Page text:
The Quito-based arm of the Ecuadoran daily newspaper Hoy has announced it will shutter its presses, blaming government censorship.
In an editorial published in its final print edition June 29, Hoy singled out the Ecuadorian government’s role in causing “the gradual loss of freedoms and constitutional guarantees” in the country. The editorial said the current state of affairs represents “a completely adverse scenario for the development of a pluralistic, free, independent newspaper.”
Ecuador’s controversial communications law, promoted by President Rafael Correa, was also named as a reason for the shutdown. The act, which went into effect last year, gives the government broad powers to regulate the content of the media. Not only does the law seek to ban “news likely to provoke social upheaval and disorder,” it is filled with ambiguous language dictating that journalists must remain balanced information or face legal penalties, according to France-based Reporters Without Borders.
The law created a state-run media watchdog group called the Superintendency of Information and Communications, or Supercom, to monitor media content. The threat of legal action against media organizations has caused many editors to spend most of their time working to clear articles of any potentially harmful information.
The act has come under criticism from several private media outlets and international press freedom advocates who believe it will have mostly negative effects, even earning it the nickname “Ley Mordaza,” or “gag law,” according to Freedom House.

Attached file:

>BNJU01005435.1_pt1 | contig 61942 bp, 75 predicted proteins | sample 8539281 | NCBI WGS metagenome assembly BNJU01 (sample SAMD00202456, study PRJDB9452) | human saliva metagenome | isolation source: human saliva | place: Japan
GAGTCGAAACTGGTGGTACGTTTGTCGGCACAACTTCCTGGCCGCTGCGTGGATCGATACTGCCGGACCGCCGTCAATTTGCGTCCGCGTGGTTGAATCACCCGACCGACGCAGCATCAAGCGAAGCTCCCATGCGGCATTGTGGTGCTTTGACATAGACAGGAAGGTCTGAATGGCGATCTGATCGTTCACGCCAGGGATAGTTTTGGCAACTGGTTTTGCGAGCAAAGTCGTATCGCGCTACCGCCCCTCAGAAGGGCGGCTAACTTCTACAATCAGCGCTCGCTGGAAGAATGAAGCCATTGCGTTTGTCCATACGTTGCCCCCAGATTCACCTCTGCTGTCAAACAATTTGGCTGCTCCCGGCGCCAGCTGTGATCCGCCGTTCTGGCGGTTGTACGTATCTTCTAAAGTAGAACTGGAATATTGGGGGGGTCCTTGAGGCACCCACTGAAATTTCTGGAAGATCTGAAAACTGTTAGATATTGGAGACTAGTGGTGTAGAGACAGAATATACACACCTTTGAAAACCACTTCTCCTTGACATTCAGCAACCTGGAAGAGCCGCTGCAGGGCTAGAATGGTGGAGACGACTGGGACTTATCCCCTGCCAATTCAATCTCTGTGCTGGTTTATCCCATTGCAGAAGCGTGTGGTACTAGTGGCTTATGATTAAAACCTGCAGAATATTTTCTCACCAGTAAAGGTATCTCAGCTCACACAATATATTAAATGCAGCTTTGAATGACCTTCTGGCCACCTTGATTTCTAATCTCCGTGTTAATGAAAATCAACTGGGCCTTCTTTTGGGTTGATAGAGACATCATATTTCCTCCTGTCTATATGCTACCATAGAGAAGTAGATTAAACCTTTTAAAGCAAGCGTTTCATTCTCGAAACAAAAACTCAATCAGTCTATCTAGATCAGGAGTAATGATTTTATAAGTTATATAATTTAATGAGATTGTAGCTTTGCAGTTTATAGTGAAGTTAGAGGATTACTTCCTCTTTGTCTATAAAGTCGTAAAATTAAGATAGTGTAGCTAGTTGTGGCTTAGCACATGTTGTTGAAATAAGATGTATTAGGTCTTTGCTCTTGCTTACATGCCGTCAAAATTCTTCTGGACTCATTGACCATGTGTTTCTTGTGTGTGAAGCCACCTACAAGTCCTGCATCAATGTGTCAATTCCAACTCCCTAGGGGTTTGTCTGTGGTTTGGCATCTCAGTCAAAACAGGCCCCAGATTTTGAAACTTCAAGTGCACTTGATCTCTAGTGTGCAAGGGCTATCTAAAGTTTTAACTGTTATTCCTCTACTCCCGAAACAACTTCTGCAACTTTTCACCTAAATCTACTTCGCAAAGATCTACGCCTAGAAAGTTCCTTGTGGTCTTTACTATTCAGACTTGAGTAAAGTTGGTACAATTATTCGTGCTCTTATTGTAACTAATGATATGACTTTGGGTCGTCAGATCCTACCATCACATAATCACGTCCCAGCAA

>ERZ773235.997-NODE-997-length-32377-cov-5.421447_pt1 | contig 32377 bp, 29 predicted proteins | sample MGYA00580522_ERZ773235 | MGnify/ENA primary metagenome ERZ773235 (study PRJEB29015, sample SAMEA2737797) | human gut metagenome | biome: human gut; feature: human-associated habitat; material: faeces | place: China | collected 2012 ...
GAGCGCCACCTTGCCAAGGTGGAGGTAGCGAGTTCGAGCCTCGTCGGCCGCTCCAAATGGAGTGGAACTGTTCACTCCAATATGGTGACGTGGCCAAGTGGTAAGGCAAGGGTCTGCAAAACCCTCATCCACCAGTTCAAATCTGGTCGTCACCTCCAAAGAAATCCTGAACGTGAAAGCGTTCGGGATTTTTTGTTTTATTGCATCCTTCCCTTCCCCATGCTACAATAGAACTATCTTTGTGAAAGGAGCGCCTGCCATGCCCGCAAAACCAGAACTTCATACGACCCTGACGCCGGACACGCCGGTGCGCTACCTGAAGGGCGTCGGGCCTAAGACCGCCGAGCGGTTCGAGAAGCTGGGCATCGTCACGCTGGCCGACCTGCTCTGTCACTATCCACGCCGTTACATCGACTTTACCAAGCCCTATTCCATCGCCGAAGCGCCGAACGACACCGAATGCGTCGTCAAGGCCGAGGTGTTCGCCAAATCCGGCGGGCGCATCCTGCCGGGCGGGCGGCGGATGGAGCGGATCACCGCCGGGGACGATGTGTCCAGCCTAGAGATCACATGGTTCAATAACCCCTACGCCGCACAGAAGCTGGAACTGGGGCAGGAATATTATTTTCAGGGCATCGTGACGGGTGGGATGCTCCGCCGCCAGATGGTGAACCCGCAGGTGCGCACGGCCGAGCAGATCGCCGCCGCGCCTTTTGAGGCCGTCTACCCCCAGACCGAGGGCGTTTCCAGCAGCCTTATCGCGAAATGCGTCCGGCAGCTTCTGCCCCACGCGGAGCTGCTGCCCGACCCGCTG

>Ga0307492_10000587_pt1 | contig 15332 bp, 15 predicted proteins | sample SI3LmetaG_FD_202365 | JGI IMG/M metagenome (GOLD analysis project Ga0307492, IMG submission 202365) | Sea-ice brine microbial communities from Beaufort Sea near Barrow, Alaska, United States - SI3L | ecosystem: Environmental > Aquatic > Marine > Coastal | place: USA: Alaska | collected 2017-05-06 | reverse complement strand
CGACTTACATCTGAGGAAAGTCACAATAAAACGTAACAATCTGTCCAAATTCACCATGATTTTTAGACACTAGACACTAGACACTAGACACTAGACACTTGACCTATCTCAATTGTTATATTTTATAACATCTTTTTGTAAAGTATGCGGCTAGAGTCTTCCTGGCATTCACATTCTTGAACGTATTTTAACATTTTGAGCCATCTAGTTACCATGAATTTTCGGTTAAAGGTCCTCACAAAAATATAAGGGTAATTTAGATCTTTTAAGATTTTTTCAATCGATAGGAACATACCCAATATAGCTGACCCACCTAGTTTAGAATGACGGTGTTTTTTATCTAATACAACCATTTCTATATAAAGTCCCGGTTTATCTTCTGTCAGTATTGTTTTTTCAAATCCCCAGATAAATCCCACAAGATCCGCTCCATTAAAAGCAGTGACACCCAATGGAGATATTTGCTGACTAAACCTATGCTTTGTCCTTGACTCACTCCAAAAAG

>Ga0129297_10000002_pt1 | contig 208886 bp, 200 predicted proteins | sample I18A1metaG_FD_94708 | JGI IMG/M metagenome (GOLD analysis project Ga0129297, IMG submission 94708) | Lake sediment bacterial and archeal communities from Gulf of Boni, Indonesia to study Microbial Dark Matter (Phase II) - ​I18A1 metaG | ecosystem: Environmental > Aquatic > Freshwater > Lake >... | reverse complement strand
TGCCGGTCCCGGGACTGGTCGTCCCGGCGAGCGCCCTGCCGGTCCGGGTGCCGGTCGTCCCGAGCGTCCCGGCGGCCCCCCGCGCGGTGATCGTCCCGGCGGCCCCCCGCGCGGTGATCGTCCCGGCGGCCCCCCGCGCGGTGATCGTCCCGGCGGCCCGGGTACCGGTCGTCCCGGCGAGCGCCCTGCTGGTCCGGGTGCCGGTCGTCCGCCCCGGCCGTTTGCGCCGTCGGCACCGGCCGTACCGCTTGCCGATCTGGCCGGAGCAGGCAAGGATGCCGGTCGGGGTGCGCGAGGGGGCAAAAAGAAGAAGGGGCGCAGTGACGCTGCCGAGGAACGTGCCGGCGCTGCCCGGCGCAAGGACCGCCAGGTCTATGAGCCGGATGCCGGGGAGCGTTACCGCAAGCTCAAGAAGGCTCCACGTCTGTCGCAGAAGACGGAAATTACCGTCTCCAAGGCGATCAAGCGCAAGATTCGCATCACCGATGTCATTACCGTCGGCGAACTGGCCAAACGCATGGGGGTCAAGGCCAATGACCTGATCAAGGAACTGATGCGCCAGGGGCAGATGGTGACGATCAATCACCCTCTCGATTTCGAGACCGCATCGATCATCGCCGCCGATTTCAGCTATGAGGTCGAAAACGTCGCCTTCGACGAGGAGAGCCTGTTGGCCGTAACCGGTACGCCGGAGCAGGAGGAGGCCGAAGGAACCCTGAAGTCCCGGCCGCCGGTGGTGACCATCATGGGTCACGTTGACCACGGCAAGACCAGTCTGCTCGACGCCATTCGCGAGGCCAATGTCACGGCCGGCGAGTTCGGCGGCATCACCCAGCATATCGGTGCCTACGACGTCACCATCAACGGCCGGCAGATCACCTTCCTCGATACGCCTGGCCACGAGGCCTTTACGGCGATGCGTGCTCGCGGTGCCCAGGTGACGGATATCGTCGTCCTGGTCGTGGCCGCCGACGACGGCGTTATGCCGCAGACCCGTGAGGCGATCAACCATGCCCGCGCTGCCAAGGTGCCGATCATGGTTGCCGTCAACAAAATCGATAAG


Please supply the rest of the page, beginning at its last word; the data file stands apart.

Even before the act, the Ecuadorian press faced challenges when publishing unflattering content about the government. In 2012, Correa sued two journalists who wrote a book about his older brother, Fabricio Correa, whom the writers claimed had obtained $120 million in federal contracts. Correa also took action in a libel case against three directors from El Universo, an Ecuadorian newspaper. They were eventually pardoned, with each facing three-year jail sentences and multi-million dollar fines.
Hoy also cited declining advertising and the loss of school textbook publishing contracts resulting from government pressure, according to the Committee to Protect Journalists, a New York-based press freedom group.
According to Reporters Without Borders, Ecuador’s media landscape is characterized as a situation where “journalists and news media are also political tools in highly polarized countries where the polarization between the private sector and the public sector (or the state) develops into sometimes violent confrontation.”